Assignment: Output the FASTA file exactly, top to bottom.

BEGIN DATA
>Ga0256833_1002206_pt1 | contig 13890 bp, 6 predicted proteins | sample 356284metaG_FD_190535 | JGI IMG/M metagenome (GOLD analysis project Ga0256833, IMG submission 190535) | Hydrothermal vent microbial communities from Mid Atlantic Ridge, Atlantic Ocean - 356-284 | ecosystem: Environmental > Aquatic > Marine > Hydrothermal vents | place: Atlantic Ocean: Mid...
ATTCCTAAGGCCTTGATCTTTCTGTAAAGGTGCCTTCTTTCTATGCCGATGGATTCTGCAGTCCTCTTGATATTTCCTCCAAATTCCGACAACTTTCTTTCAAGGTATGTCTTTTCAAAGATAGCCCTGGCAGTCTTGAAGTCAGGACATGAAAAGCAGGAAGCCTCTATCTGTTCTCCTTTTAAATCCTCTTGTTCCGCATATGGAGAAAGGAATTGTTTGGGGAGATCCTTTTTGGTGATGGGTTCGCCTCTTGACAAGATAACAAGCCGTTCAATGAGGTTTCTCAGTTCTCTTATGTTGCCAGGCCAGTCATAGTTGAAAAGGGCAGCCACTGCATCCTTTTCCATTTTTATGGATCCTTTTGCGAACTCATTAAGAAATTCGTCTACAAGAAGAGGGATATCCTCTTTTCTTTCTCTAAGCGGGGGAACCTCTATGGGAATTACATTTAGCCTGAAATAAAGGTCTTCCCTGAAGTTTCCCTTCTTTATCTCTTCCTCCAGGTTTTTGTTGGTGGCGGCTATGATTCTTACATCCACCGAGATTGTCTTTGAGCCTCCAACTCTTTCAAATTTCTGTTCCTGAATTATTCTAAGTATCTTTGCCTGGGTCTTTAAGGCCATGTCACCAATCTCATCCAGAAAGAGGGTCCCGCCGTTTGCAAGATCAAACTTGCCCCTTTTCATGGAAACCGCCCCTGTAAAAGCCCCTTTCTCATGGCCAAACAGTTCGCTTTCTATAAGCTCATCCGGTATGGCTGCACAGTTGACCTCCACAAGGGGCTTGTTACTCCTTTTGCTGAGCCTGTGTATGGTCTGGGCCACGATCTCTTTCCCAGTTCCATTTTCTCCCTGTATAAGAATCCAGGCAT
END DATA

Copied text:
>Ga0256833_1002206_pt1 | contig 13890 bp, 6 predicted proteins | sample 356284metaG_FD_190535 | JGI IMG/M metagenome (GOLD analysis project Ga0256833, IMG submission 190535) | Hydrothermal vent microbial communities from Mid Atlantic Ridge, Atlantic Ocean - 356-284 | ecosystem: Environmental > Aquatic > Marine > Hydrothermal vents | place: Atlantic Ocean: Mid...
ATTCCTAAGGCCTTGATCTTTCTGTAAAGGTGCCTTCTTTCTATGCCGATGGATTCTGCAGTCCTCTTGATATTTCCTCCAAATTCCGACAACTTTCTTTCAAGGTATGTCTTTTCAAAGATAGCCCTGGCAGTCTTGAAGTCAGGACATGAAAAGCAGGAAGCCTCTATCTGTTCTCCTTTTAAATCCTCTTGTTCCGCATATGGAGAAAGGAATTGTTTGGGGAGATCCTTTTTGGTGATGGGTTCGCCTCTTGACAAGATAACAAGCCGTTCAATGAGGTTTCTCAGTTCTCTTATGTTGCCAGGCCAGTCATAGTTGAAAAGGGCAGCCACTGCATCCTTTTCCATTTTTATGGATCCTTTTGCGAACTCATTAAGAAATTCGTCTACAAGAAGAGGGATATCCTCTTTTCTTTCTCTAAGCGGGGGAACCTCTATGGGAATTACATTTAGCCTGAAATAAAGGTCTTCCCTGAAGTTTCCCTTCTTTATCTCTTCCTCCAGGTTTTTGTTGGTGGCGGCTATGATTCTTACATCCACCGAGATTGTCTTTGAGCCTCCAACTCTTTCAAATTTCTGTTCCTGAATTATTCTAAGTATCTTTGCCTGGGTCTTTAAGGCCATGTCACCAATCTCATCCAGAAAGAGGGTCCCGCCGTTTGCAAGATCAAACTTGCCCCTTTTCATGGAAACCGCCCCTGTAAAAGCCCCTTTCTCATGGCCAAACAGTTCGCTTTCTATAAGCTCATCCGGTATGGCTGCACAGTTGACCTCCACAAGGGGCTTGTTACTCCTTTTGCTGAGCCTGTGTATGGTCTGGGCCACGATCTCTTTCCCAGTTCCATTTTCTCCCTGTATAAGAATCCAGGCAT